United Airlines Threatens To Abandon JFK

United Airlines Threatens To Abandon JFK

50

United Airlines management is threatening to abandon JFK, unless the airline is granted permanent slots at the airport.

United returned to JFK in 2021

In the spring of 2021, United Airlines returned to New York’s John F. Kennedy Airport (JFK), after cutting service back in 2015. United pulled out of JFK at the time so that it could instead focus on its hub at Newark Airport (EWR), as the airline believed it could get most passengers to travel out of EWR instead of JFK.

That didn’t work out, with United Airlines CEO Scott Kirby indicating that United pulling out of JFK was one of the carrier’s biggest mistakes. Clearly United just wasn’t capturing the New York market in the same way flying just out of EWR, and not out of JFK.

As of now, United flies from New York (JFK) to Los Angeles (LAX) and San Francisco (SFO), but we haven’t seen any growth beyond that. JFK is one of the few slot restricted airports in the United States, meaning that airlines can’t just fly there without being granted slots.

United’s return to JFK was well-timed, as some extra temporary slots were available at the airport around the start of the pandemic, given the sharp drop we saw in demand. With demand recovering, things aren’t look so good anymore…

United Airlines returned to JFK in 2021

Why United is threatening to pull out of JFK

This week United Airlines management sent a memo to employees, suggesting that the airline might pull out of JFK as of late October 2022. Here’s how the letter describes the problem:

For more than a year, we’ve pursued additional slots through the FAA and the industry market at JFK (New York-Kennedy) so that we can grow to be more competitive.

The reason is simple: without permanent slots, we can’t serve JFK effectively compared to the larger schedules and more attractive flight times flown by our competitors. For example, JetBlue currently flies to Los Angeles six times more often from JFK than United does and American flies there more than four times as frequently.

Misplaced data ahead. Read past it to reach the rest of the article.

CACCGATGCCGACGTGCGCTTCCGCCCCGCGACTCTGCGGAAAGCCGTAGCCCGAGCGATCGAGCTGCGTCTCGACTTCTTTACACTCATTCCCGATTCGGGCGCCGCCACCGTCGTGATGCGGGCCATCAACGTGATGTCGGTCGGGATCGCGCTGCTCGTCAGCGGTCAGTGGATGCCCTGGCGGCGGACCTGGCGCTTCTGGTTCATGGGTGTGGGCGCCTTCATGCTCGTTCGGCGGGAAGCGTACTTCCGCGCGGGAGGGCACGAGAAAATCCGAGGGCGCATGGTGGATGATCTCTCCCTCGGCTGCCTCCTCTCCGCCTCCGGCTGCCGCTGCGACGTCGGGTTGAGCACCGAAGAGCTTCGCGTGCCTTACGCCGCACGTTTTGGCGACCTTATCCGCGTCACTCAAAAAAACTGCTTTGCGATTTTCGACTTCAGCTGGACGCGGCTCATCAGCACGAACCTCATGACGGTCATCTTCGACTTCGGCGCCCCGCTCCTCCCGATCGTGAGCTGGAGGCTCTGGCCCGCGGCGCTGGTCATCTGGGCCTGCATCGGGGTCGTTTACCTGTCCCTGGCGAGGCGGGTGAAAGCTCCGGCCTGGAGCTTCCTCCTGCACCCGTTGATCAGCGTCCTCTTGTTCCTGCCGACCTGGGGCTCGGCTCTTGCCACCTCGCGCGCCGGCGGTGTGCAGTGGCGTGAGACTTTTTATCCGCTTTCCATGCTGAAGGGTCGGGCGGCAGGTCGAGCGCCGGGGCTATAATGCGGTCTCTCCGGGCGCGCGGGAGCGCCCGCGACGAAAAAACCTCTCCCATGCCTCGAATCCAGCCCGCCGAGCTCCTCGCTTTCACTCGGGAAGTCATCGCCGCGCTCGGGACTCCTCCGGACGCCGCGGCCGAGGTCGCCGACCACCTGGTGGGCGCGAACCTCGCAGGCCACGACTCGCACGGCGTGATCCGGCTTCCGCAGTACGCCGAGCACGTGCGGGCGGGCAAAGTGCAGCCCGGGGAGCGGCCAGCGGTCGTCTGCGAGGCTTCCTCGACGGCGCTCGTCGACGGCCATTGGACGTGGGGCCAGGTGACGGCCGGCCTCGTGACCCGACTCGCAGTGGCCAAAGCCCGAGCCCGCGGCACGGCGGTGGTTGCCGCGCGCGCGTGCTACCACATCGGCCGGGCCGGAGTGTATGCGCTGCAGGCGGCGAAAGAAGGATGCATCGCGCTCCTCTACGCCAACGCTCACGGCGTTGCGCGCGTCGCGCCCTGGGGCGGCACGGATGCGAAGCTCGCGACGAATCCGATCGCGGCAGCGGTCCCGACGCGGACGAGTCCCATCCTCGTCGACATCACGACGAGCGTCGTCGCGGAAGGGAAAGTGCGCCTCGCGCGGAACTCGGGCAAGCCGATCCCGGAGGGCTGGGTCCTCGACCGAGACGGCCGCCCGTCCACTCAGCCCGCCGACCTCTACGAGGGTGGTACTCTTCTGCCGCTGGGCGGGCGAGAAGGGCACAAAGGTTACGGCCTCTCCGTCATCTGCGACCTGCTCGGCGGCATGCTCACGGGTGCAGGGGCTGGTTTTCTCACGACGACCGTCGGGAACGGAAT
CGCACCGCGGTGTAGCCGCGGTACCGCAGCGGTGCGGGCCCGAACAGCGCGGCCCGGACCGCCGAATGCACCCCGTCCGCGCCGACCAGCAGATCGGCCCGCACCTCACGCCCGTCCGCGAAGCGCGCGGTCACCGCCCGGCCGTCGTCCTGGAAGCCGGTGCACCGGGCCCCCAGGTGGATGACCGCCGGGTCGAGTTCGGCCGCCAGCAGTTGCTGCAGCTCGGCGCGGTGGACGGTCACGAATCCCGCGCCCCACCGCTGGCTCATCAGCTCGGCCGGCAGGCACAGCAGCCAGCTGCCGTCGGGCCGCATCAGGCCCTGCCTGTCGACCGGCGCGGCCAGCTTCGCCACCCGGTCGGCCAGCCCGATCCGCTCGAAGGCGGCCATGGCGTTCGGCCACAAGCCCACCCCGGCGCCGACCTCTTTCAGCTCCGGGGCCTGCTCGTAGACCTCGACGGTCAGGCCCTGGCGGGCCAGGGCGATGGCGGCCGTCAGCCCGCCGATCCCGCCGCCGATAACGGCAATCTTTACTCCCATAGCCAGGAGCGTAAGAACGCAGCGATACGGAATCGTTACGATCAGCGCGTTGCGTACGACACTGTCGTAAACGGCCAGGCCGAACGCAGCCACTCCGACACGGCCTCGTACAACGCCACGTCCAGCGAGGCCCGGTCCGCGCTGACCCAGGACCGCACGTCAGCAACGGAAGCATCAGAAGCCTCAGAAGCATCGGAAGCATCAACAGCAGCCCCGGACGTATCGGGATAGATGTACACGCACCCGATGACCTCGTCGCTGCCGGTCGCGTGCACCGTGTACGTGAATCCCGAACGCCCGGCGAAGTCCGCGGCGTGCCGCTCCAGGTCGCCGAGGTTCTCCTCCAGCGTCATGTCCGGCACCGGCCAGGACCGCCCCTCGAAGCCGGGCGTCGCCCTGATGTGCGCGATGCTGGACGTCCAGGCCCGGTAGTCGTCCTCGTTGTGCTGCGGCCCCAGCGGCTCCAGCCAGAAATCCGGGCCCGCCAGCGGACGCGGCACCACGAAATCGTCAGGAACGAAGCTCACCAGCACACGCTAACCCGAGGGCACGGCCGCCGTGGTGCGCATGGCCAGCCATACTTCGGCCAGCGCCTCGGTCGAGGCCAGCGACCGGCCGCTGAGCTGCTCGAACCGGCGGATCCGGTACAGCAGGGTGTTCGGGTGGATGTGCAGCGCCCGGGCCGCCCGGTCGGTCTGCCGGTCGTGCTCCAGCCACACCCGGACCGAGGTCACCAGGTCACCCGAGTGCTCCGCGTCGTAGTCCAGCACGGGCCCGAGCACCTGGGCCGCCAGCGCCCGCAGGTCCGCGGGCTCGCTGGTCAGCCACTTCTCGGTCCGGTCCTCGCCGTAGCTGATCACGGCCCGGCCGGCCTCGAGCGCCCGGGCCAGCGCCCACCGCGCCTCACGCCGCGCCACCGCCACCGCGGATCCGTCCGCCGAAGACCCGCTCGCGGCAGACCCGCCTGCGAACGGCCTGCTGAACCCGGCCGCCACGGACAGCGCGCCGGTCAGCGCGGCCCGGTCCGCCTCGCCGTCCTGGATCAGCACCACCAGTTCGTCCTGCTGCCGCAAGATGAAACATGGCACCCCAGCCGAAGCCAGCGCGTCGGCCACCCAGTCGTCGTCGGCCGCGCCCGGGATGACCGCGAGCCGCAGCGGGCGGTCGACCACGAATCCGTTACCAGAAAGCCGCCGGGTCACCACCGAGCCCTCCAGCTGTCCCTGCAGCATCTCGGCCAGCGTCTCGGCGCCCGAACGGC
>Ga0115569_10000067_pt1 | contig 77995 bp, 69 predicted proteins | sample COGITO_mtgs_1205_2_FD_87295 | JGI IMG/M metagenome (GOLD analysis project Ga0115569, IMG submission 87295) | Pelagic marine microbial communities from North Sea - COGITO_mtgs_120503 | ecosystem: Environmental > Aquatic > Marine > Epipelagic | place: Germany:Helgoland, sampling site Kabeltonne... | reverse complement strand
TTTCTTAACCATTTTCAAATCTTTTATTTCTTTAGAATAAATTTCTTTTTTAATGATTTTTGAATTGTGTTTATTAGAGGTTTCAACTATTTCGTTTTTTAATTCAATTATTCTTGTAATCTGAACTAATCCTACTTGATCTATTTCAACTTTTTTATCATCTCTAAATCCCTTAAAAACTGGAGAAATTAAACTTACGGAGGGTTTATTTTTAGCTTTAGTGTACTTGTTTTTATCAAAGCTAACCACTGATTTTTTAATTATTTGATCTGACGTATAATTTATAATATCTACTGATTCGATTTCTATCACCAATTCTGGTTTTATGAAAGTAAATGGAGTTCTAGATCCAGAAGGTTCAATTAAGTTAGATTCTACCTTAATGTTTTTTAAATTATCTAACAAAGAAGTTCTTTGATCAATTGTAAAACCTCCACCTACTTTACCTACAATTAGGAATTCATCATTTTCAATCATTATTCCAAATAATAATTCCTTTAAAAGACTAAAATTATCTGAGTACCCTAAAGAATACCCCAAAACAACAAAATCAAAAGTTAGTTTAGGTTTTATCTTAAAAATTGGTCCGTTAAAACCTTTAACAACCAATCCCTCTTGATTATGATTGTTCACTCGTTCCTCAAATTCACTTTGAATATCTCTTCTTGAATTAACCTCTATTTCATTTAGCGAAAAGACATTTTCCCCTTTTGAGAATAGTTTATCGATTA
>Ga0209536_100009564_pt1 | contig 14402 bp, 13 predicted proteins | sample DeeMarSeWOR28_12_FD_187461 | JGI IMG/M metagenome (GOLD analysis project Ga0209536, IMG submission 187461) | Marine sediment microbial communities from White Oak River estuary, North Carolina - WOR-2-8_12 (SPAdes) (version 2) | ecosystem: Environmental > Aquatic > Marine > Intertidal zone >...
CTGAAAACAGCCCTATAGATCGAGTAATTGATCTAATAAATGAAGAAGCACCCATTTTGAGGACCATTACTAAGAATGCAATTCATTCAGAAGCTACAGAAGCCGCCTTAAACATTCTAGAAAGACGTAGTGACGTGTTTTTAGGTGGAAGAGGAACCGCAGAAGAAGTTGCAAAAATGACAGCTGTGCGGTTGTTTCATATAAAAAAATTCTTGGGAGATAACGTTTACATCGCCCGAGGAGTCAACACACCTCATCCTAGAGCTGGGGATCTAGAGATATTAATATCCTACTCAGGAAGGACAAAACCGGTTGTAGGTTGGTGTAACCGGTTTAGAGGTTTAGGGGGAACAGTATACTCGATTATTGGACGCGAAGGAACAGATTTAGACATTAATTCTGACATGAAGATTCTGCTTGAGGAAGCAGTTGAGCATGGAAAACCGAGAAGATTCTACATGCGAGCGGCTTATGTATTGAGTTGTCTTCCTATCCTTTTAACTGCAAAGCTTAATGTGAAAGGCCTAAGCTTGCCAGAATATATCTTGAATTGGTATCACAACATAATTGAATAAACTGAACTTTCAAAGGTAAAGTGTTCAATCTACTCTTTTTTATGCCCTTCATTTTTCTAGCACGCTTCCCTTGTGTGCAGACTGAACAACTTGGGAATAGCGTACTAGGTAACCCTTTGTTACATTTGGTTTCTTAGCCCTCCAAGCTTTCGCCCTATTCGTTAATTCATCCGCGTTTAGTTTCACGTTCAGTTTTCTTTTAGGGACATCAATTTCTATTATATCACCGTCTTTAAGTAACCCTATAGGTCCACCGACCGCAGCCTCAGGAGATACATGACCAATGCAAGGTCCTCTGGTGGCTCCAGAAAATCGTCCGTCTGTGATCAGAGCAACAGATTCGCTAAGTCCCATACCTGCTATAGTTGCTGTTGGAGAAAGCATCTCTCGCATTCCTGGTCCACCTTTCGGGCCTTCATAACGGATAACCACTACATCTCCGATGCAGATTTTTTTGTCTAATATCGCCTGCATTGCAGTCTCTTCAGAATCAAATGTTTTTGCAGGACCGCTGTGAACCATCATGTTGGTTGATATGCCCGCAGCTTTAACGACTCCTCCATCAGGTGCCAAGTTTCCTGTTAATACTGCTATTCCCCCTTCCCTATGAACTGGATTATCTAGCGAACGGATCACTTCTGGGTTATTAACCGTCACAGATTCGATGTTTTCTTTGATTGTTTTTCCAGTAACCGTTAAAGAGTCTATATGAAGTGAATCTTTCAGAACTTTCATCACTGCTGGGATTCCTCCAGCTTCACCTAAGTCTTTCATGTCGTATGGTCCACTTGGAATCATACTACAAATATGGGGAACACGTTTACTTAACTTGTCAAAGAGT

If you recall, United had an opportunity during COVID to gain access to some temporary slot times at JFK held by other airlines. Now that customer demand has surged back, the operators of these slots are resuming their use at the start of the winer season and beyond.

That’s why ever since we started flying our JFK routes in February 2021, our goal has been growth. During that time, we’ve made repeated requests to the FAA for permanent slots while also pursuing commercial agreements to acquire slots from other airlines — all in an effort to be more competitive at JFK.

Unfortunately, we have not been successful in gaining additional permanent slots.

United Airlines is urging the FAA to increase capacity at JFK, arguing that JFK hasn’t increased hourly slots since 2008, even though airport infrastructure has improved significantly. The memo argues that it’s in the best interest of the public for the FAA to permanently increase slots at JFK, and award some of those to United.

The memo finishes with the following, explaining that United will leave JFK if additional slots aren’t granted to the airline:

If our latest request is approved and the FAA can offer United an interim multi-season allocation, we are prepared to expand and provide consumers a more competitive JFK offering.

But if we are not able to get additional allocations for multiple seasons, we will need to suspend service at JFK, effective at the end of October. That would obviously be a tough and frustrating step to take and one that we have worked really hard to prevent.

United argues it can’t compete with airlines like JetBlue

My take on United’s JFK problems

Is competition good for consumers? Absolutely. In general I’m all for allowing new entrants into markets, so that the existing players have to work a bit harder.